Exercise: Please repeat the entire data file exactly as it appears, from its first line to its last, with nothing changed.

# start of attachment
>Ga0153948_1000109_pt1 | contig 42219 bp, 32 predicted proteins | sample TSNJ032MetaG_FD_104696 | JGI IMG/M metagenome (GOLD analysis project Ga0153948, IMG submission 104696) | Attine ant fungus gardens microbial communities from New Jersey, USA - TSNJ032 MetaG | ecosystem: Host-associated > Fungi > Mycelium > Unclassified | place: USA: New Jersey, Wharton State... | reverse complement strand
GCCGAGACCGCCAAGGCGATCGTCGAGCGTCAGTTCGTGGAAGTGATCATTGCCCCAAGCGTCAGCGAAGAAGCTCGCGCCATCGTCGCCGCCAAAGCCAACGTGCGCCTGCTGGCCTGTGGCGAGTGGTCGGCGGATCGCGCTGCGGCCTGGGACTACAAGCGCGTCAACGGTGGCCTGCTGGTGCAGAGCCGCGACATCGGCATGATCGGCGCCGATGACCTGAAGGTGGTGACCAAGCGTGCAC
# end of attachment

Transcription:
>Ga0153948_1000109_pt1 | contig 42219 bp, 32 predicted proteins | sample TSNJ032MetaG_FD_104696 | JGI IMG/M metagenome (GOLD analysis project Ga0153948, IMG submission 104696) | Attine ant fungus gardens microbial communities from New Jersey, USA - TSNJ032 MetaG | ecosystem: Host-associated > Fungi > Mycelium > Unclassified | place: USA: New Jersey, Wharton State... | reverse complement strand
GCCGAGACCGCCAAGGCGATCGTCGAGCGTCAGTTCGTGGAAGTGATCATTGCCCCAAGCGTCAGCGAAGAAGCTCGCGCCATCGTCGCCGCCAAAGCCAACGTGCGCCTGCTGGCCTGTGGCGAGTGGTCGGCGGATCGCGCTGCGGCCTGGGACTACAAGCGCGTCAACGGTGGCCTGCTGGTGCAGAGCCGCGACATCGGCATGATCGGCGCCGATGACCTGAAGGTGGTGACCAAGCGTGCAC